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ADA 180P Dream Tank Build

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Hello All,

For years, I’ve had the opportunity to enjoy the aquarium hobby from multiple platforms. Nevertheless, I don’t doubt that my path to the present day has been similar to many aquarists. I began my childhood with your basic setups, stocked with different, interesting freshwater fish, and in 2007 tried my hand at saltwater tanks, graduated to larger setups with more intricate SPS displays, and finally found myself looking for the chance to enjoy my home aquarium without the intensity of managing the balance between eight different water parameters. So here I am, ready to create what I hope to be something as enjoyable as it is inspiring.

One thing constant between each experience has been my reliance on forums like this for advice and inspiration. They have made all the difference, and exploring each hobbyist’s personal experience through this 15-inch, keyboard-equipped “window” has become half of the joy of the hobby for me. Hence, I have decided to create a thread here at The Planted Tank to share my freshwater adventure with all of you, in hopes of providing the same troubleshooting tips, inspiration and forum for discussion that has been invaluable to me over the years.

As a precursor to this thread, I thought I’d share some general thoughts with you about how I have realized success in the past. My three-part philosophy is simple: (1) Copying someone else’s formula for success is nothing to be ashamed of; learn from their mistakes, avoid making the same ones, and use their achievements as a springboard to further advance the cause. (2) Stability is everything; it also affords us the opportunity to learn what effect small changes have on the overall health and performance of our closed-loop ecosystems. (3) Simplicity is just as rewarding as complexity: it’s fun to have the guts of a nuclear submarine behind those wooden doors, but simplicity will ultimately bring you peace of mind knowing that your aquarium inhabitants are self-sustainable and doing the bulk of the work that you would otherwise get a machine to do. Not to mention… you’ll save a fortune in time and money.

From here on out, I’ll attempt to post updates fairly regularly and share my opinion on the products I have chosen to use and the health/growth of the inhabitants of the tank (plant and animal). I welcome everyone’s comments, criticisms and advice, as I am always learning and know that for everything I know, there is always someone who knows ten times more.


Happy Reading!
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Discussion Starter · #4 ·
Update #1 - Delivery!

First delivery has arrived!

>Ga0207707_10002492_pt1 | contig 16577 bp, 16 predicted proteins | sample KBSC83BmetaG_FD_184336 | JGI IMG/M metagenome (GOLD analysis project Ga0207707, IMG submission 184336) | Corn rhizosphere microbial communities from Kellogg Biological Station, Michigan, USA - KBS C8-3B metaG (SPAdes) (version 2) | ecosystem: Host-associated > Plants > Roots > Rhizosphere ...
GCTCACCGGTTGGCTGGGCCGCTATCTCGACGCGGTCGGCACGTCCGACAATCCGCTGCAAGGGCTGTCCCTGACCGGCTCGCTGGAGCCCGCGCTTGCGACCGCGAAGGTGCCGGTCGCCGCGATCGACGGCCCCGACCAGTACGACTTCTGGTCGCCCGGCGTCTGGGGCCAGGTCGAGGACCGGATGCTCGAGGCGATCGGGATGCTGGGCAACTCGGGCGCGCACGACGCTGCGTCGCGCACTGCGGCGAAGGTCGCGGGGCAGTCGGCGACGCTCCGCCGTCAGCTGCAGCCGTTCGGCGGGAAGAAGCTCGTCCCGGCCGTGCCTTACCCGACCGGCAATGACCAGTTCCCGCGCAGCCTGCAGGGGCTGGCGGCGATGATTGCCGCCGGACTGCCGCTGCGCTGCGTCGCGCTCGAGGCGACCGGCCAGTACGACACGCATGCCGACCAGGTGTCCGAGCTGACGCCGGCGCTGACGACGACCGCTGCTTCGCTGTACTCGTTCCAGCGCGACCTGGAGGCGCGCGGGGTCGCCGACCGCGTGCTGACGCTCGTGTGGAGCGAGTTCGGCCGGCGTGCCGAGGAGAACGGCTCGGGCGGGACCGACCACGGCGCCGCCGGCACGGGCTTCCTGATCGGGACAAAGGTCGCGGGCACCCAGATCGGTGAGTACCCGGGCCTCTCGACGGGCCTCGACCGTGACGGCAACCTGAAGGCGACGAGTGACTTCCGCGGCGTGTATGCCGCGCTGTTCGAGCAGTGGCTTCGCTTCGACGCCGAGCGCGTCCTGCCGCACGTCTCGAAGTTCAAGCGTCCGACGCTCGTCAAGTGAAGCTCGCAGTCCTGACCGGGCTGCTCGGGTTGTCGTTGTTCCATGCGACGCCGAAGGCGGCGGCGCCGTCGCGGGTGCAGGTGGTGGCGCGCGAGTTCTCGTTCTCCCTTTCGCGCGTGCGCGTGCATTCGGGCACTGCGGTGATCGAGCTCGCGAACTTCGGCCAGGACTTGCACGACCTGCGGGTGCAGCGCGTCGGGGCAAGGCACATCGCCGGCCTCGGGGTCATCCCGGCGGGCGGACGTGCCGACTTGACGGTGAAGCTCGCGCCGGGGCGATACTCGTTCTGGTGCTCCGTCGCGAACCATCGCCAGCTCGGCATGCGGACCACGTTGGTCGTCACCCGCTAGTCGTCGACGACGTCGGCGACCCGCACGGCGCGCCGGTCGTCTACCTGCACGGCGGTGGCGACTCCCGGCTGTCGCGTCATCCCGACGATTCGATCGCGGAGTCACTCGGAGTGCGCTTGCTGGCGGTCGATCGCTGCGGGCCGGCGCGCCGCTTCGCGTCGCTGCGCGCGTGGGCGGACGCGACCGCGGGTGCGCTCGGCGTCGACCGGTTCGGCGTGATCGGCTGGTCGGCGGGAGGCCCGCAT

Well, it arrived a few days ago, but the excitement still hasn't worn off. I’ve decided to go with an all-ADA setup, namely because I am a big fan of their aesthetics and whatever they are doing seems to be working. I’m using ADA product almost exclusively, except for the stand which I am having built custom to capture my idea for something a little more interesting than your typical cabinet-style stand.

What came with today's shipment (see pics attached):

ADA 180P (180cm x 60cm x 60cm)
ADA Super Jet Filter ES-2400
Approx. 100kg of Manten Stone
CO2 Tower w/ 2lb canister
Lily Pipes
Various other glass parts and accessories - to be detailed in future post

 

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Discussion Starter · #6 ·
Update #2 - Stand Build: Part 1

Stand Build: Part 1



My stand concept has evolved over time, thankfully to a point that is practical but still unique. My goal has been opposite to most – display as many mechanical elements as possible. With so much of the equipment in stainless, it would be a shame to hide it all behind a closed door. So, I took some inspiration from a display cabinet at a clothing store (see picture attached) and went to town.


The stand is 180cm (70.86") long x 60cm (23.62") wide x 80cm (31.5") high. It's made of 1.5" square HSS steel tubing, with 11ga. tubing over the open span, and 12ga. for the remainder. If you're in the process of building a DIY steel stand, take note that the gauge of steel is important, but not as important as the welds. The welds on a steel frame like this need to be FULL PENETRATION. Needless to say, if you're careless, you'll be sending your tank back to the manufacturer in a crate much smaller than the one it came in.


The interior will be top-lit by LEDs and is meant to showcase the filter and CO2 tower. Plumbing will eventually be fabricated out of stainless, and attached to the lily pipe via a bridge of clear tubing. The only encumbrance on the stand will be a low profile, centre mounted “control box”. The control box will be the hub for all electrical components, including light ballasts, air pump, NA controller/solenoids and additional timers.